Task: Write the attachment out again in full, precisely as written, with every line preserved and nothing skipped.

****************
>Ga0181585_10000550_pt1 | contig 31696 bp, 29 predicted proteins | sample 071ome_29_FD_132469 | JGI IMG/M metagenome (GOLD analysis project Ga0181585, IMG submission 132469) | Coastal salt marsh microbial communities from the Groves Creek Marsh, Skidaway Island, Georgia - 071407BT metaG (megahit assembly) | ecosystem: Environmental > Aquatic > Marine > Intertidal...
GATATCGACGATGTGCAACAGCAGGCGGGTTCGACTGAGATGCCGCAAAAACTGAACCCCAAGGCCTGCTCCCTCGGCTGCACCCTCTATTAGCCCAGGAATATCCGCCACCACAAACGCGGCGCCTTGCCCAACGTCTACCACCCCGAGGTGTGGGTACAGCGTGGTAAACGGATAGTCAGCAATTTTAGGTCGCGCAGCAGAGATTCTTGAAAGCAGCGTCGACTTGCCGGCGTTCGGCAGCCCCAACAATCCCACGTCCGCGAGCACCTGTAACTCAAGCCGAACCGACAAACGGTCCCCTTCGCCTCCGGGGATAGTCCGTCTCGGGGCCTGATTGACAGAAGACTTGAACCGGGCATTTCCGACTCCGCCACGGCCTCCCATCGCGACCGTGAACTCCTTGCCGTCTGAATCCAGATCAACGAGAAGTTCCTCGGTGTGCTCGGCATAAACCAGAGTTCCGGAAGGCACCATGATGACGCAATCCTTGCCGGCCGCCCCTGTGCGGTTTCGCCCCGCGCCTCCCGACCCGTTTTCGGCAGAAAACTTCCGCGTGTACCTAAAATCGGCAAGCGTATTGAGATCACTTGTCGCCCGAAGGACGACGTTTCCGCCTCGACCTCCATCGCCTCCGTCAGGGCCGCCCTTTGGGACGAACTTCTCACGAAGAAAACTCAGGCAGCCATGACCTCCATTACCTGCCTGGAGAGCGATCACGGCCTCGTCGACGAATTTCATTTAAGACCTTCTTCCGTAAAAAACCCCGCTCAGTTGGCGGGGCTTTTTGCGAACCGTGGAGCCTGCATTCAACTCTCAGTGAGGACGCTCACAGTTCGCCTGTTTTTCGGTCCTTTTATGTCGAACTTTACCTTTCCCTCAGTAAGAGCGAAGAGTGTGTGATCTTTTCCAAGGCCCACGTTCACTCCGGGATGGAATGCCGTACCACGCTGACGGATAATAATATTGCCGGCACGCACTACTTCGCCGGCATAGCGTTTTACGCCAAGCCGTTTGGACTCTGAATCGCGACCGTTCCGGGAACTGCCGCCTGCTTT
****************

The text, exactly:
>Ga0181585_10000550_pt1 | contig 31696 bp, 29 predicted proteins | sample 071ome_29_FD_132469 | JGI IMG/M metagenome (GOLD analysis project Ga0181585, IMG submission 132469) | Coastal salt marsh microbial communities from the Groves Creek Marsh, Skidaway Island, Georgia - 071407BT metaG (megahit assembly) | ecosystem: Environmental > Aquatic > Marine > Intertidal...
GATATCGACGATGTGCAACAGCAGGCGGGTTCGACTGAGATGCCGCAAAAACTGAACCCCAAGGCCTGCTCCCTCGGCTGCACCCTCTATTAGCCCAGGAATATCCGCCACCACAAACGCGGCGCCTTGCCCAACGTCTACCACCCCGAGGTGTGGGTACAGCGTGGTAAACGGATAGTCAGCAATTTTAGGTCGCGCAGCAGAGATTCTTGAAAGCAGCGTCGACTTGCCGGCGTTCGGCAGCCCCAACAATCCCACGTCCGCGAGCACCTGTAACTCAAGCCGAACCGACAAACGGTCCCCTTCGCCTCCGGGGATAGTCCGTCTCGGGGCCTGATTGACAGAAGACTTGAACCGGGCATTTCCGACTCCGCCACGGCCTCCCATCGCGACCGTGAACTCCTTGCCGTCTGAATCCAGATCAACGAGAAGTTCCTCGGTGTGCTCGGCATAAACCAGAGTTCCGGAAGGCACCATGATGACGCAATCCTTGCCGGCCGCCCCTGTGCGGTTTCGCCCCGCGCCTCCCGACCCGTTTTCGGCAGAAAACTTCCGCGTGTACCTAAAATCGGCAAGCGTATTGAGATCACTTGTCGCCCGAAGGACGACGTTTCCGCCTCGACCTCCATCGCCTCCGTCAGGGCCGCCCTTTGGGACGAACTTCTCACGAAGAAAACTCAGGCAGCCATGACCTCCATTACCTGCCTGGAGAGCGATCACGGCCTCGTCGACGAATTTCATTTAAGACCTTCTTCCGTAAAAAACCCCGCTCAGTTGGCGGGGCTTTTTGCGAACCGTGGAGCCTGCATTCAACTCTCAGTGAGGACGCTCACAGTTCGCCTGTTTTTCGGTCCTTTTATGTCGAACTTTACCTTTCCCTCAGTAAGAGCGAAGAGTGTGTGATCTTTTCCAAGGCCCACGTTCACTCCGGGATGGAATGCCGTACCACGCTGACGGATAATAATATTGCCGGCACGCACTACTTCGCCGGCATAGCGTTTTACGCCAAGCCGTTTGGACTCTGAATCGCGACCGTTCCGGGAACTGCCGCCTGCTTT